He took his time twisting on his blue tie, staring at himself in the mirror. It was Wednesday—that’s why he was wearing blue. Always blue on Wednesdays. He sighed, hearing that last sentence in his head. Pathetic. Another Wednesday.
Another shrill beep from the microwave when his oatmeal was ready. Another morning burning his fingertips on the ceramic bowl—again—and having to rummage around in his drawers for the oven mitt. Another bitingly cold walk to the bus stop, where there was always a different knot of people that blew smoke in his face. Another bus ride where the driver glared at him and closed the door a little too quickly once he got on. Another scan of the seats, and as usual, Red-Haired Bitch’s purse taking up the only spare one.
Another day slumping into his chair at work, clicking alive his computer from its Redwood National Park screensaver. Pulling up the Excel sheet with the calls he had to make that day, heaving a deep sigh and picking up the phone. Another ham sandwich at noon, another bus ride home, another dry TV dinner.
Did he have the energy for another one of these? Did he have the gall to swallow and move forward with one more day—to plaster on that innocuous smile and run through his usual script of “Excuse me,” “Mmhmm,” “Of course,” “Thank you,” “Yes sir,” with everyone around him? He wasn’t sure.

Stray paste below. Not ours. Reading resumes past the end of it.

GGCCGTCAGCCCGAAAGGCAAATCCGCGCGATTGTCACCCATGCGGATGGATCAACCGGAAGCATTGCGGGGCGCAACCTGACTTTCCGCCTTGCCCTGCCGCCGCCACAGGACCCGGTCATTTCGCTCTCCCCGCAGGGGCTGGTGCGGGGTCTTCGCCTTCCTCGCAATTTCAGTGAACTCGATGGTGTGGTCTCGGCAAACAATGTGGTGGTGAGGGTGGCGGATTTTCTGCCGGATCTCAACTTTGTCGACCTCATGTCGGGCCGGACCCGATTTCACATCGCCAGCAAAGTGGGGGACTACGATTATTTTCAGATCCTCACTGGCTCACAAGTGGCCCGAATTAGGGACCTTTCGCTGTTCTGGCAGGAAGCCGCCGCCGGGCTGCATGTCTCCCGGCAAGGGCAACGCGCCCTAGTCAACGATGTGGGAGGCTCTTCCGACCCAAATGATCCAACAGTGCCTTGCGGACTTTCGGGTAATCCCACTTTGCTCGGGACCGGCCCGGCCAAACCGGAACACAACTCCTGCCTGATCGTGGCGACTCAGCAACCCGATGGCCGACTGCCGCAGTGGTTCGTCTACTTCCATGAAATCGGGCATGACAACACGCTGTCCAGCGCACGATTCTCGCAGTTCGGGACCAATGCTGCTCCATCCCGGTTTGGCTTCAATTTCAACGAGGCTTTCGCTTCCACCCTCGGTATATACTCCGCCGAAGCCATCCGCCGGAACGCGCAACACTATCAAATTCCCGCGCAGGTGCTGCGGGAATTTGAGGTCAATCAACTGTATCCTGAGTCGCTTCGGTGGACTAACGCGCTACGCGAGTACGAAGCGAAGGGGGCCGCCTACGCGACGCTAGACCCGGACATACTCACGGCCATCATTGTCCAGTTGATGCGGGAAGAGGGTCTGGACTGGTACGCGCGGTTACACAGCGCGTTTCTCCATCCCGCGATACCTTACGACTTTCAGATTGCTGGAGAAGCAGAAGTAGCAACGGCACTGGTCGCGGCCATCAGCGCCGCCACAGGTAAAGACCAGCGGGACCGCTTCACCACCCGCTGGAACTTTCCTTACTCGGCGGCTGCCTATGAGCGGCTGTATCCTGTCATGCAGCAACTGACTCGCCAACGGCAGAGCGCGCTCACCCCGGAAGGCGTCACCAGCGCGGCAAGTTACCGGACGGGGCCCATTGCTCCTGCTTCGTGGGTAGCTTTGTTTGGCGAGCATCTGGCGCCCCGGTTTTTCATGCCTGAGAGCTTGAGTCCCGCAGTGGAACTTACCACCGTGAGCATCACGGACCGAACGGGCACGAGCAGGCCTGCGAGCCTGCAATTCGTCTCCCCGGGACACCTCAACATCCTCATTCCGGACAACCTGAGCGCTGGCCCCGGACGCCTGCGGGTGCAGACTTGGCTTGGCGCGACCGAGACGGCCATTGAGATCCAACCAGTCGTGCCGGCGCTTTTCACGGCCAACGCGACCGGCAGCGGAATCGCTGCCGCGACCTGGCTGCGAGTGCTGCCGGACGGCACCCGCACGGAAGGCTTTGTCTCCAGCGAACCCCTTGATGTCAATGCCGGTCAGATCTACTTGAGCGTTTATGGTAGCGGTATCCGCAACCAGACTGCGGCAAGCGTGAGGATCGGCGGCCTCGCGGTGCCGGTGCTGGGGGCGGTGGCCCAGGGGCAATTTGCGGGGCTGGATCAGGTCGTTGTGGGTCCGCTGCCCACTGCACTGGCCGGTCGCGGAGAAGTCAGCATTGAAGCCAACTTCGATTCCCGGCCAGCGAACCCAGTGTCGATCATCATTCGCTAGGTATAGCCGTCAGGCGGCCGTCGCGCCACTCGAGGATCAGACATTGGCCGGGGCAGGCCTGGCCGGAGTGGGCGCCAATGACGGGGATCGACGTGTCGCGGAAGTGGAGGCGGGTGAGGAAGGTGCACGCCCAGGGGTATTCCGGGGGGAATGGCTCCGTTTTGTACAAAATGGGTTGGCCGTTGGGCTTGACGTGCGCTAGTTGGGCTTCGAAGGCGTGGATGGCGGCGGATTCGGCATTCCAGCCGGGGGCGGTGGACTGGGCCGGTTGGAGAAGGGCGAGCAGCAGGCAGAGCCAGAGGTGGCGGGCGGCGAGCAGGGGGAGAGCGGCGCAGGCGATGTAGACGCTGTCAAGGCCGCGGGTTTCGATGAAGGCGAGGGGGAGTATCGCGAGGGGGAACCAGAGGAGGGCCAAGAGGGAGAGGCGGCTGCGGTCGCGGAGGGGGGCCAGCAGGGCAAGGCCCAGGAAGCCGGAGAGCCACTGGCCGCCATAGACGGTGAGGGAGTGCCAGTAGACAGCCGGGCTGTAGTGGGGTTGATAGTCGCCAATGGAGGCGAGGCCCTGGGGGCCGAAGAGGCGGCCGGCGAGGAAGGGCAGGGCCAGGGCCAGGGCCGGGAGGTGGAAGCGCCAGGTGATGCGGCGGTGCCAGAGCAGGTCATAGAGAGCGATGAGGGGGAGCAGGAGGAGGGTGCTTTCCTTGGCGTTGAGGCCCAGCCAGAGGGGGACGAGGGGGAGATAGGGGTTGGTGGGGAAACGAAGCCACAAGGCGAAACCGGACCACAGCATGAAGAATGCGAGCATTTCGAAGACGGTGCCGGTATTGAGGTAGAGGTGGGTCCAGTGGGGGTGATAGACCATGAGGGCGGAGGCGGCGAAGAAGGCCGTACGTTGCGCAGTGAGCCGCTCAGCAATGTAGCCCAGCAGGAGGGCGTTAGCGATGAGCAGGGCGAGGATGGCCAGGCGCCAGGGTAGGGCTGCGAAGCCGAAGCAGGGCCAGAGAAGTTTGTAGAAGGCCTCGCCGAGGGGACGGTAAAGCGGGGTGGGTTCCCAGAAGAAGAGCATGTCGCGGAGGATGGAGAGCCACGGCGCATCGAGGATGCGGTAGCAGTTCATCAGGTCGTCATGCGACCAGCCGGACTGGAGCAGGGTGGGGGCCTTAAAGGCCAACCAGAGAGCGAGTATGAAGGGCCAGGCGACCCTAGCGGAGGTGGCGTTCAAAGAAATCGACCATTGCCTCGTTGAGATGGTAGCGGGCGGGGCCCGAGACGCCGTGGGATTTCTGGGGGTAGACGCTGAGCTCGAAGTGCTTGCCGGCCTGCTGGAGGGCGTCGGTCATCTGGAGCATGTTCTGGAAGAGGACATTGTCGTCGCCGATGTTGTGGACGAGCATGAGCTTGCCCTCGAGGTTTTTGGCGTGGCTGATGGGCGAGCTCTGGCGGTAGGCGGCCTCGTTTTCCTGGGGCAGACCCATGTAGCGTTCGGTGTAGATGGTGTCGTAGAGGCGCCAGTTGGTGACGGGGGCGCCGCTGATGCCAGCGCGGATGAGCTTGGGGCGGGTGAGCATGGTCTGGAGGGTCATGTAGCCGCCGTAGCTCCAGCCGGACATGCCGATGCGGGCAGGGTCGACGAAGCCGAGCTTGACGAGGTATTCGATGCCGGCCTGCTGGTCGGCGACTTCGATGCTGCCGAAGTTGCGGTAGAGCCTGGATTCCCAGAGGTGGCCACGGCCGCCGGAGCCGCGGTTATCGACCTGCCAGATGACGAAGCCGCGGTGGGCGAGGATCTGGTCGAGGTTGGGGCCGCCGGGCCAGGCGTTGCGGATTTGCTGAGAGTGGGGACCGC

And as he glanced at his hair more closely—still wet from the shower—he realized his hairline seemed to have receded even further overnight. Is this how it’d keep going? Until he died, bald and smiling, at his desk?
The thought suddenly overtook him with fury. Fuck you, he snarled at the mirror—though he wasn’t sure who he was talking to. Himself? The rest of the world? God?
He watched his reflection as hatred boiled up his throat, his chest heaving up and down. He wanted to punch something, but he wouldn’t—even he knew that. He wouldn’t risk splitting his hand open. Instead, he ripped the tie off his neck and hurled it into the closet. Clenching his fists, he kicked the wall, trying to think of what to do next.
Before he could decide, though, his oatmeal beeped. He snatched the red tie down from the rack, threw it around his neck, and went to go get his breakfast.